When the claims about someone’s class are either disproportionate or exclusive. Supposedly, someone’s personal class identity has been brought up as an incidental illustration of some broader point of material analysis: but often there is no actual analysis to be found, materialist or otherwise. Supposedly, it took place in the distant past, or it is implicit — but look around for it, and all you’ll find are people dismissing or endorsing someone’s position by appealing to their alleged personal class.
When the implications we are supposed to draw about someone based on their class are supposed to be persistent. That is, when we are told that some person is a member of the working class, this isn’t just meant to give us insight into some particular thing they said or did — it is meant to establish some truth about what they, personally, always say or do. This man is one of the good ones, so we should accept and defend whatever they say or do for the foreseeable future; that woman is one of the bad ones, a PMC, and this means we need to reject them and whatever they have to say.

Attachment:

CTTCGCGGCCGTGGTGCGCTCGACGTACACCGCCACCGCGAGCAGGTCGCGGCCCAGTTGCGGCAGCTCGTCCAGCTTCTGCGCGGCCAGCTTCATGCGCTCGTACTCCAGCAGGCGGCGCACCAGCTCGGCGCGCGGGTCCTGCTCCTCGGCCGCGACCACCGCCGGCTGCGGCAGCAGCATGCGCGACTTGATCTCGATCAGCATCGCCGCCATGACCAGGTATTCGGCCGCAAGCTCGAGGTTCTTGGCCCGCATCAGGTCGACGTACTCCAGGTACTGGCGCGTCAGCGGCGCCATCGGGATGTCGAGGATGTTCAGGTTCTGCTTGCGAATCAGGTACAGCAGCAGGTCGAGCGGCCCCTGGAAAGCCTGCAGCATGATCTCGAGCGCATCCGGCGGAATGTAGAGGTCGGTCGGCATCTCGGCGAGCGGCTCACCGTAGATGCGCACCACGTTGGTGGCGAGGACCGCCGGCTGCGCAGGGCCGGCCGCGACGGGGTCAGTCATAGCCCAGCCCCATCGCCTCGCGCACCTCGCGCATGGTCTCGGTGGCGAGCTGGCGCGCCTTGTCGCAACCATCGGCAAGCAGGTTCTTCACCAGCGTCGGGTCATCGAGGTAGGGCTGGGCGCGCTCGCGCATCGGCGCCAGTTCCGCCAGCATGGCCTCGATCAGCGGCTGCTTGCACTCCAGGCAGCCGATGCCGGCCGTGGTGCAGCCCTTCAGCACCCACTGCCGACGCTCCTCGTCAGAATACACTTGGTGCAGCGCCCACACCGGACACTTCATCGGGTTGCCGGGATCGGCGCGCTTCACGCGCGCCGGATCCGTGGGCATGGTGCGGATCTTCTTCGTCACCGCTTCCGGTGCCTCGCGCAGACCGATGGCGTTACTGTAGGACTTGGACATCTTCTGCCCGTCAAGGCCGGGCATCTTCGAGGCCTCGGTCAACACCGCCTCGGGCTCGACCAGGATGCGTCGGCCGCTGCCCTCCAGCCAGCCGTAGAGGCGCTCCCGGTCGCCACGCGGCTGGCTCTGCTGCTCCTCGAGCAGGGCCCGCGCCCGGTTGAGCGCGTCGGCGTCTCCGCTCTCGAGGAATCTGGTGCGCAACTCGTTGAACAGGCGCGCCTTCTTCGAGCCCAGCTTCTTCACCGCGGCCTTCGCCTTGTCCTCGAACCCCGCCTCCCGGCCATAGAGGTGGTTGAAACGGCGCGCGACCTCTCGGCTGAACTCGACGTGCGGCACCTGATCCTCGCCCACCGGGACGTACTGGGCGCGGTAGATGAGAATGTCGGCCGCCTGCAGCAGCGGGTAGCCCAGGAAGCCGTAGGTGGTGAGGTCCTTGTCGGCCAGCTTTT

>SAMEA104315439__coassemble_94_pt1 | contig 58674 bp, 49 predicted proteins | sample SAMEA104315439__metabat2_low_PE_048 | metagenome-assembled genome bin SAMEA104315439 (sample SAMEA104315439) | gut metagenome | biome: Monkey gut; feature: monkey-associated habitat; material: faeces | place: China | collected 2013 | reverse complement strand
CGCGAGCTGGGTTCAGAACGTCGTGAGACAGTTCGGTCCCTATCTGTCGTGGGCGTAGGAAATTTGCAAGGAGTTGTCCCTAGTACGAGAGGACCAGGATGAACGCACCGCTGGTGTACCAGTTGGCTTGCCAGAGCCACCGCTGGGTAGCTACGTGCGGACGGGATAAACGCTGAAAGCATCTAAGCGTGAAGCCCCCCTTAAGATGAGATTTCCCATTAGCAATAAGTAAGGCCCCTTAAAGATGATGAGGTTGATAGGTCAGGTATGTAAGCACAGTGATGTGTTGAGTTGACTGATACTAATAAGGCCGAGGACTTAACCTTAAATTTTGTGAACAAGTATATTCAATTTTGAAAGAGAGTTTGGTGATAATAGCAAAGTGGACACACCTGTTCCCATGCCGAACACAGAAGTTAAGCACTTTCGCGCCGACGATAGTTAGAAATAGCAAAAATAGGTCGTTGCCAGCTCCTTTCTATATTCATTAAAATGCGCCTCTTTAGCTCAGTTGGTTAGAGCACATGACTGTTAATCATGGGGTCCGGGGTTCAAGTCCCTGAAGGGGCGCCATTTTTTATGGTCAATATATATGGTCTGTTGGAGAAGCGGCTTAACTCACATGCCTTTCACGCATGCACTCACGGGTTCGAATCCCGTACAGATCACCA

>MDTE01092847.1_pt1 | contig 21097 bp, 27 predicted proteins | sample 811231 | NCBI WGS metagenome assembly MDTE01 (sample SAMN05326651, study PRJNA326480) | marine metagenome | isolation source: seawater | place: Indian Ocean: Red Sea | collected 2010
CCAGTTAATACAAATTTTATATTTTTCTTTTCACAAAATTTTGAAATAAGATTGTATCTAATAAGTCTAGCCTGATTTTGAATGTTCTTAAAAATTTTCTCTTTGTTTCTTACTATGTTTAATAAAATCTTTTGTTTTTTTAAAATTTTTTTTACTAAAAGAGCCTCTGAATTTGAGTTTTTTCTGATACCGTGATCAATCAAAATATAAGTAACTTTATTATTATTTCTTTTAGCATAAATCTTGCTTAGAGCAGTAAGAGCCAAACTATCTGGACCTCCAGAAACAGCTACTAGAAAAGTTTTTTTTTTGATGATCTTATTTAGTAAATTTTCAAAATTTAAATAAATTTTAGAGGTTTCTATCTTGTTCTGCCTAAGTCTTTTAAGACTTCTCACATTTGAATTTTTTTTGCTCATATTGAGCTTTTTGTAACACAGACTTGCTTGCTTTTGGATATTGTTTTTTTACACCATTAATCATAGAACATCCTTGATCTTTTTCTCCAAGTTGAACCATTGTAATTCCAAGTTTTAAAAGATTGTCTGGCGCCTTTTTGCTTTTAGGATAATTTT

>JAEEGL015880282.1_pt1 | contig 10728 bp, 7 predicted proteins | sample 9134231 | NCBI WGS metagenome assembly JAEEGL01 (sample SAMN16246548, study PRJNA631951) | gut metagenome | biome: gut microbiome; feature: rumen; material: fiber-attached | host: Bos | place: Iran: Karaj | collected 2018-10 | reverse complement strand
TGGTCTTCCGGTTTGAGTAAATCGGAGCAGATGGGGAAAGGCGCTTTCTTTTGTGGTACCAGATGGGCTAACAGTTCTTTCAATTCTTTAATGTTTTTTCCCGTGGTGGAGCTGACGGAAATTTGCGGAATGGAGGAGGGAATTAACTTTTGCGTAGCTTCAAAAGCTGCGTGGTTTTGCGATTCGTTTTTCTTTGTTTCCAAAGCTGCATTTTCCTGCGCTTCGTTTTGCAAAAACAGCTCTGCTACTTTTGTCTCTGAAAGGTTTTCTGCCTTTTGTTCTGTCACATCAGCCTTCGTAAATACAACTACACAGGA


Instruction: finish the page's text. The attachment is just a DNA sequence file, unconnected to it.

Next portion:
Here we see where material analysis is at odds with another major feature of pseudo-materialism: cancel culture. Material analysis makes claims about class, not about individual people. It tells us that the bourgeoisie as a class will tend to behave a certain way and generate a certain kind of ideology — but within this class, individual people may behave unpredictably, erratically, or even against their class interest. This complication is not a problem if you care about politics writ large, but it is a huge problem if you are a pseudo-materialist who just wants to cancel someone permanently.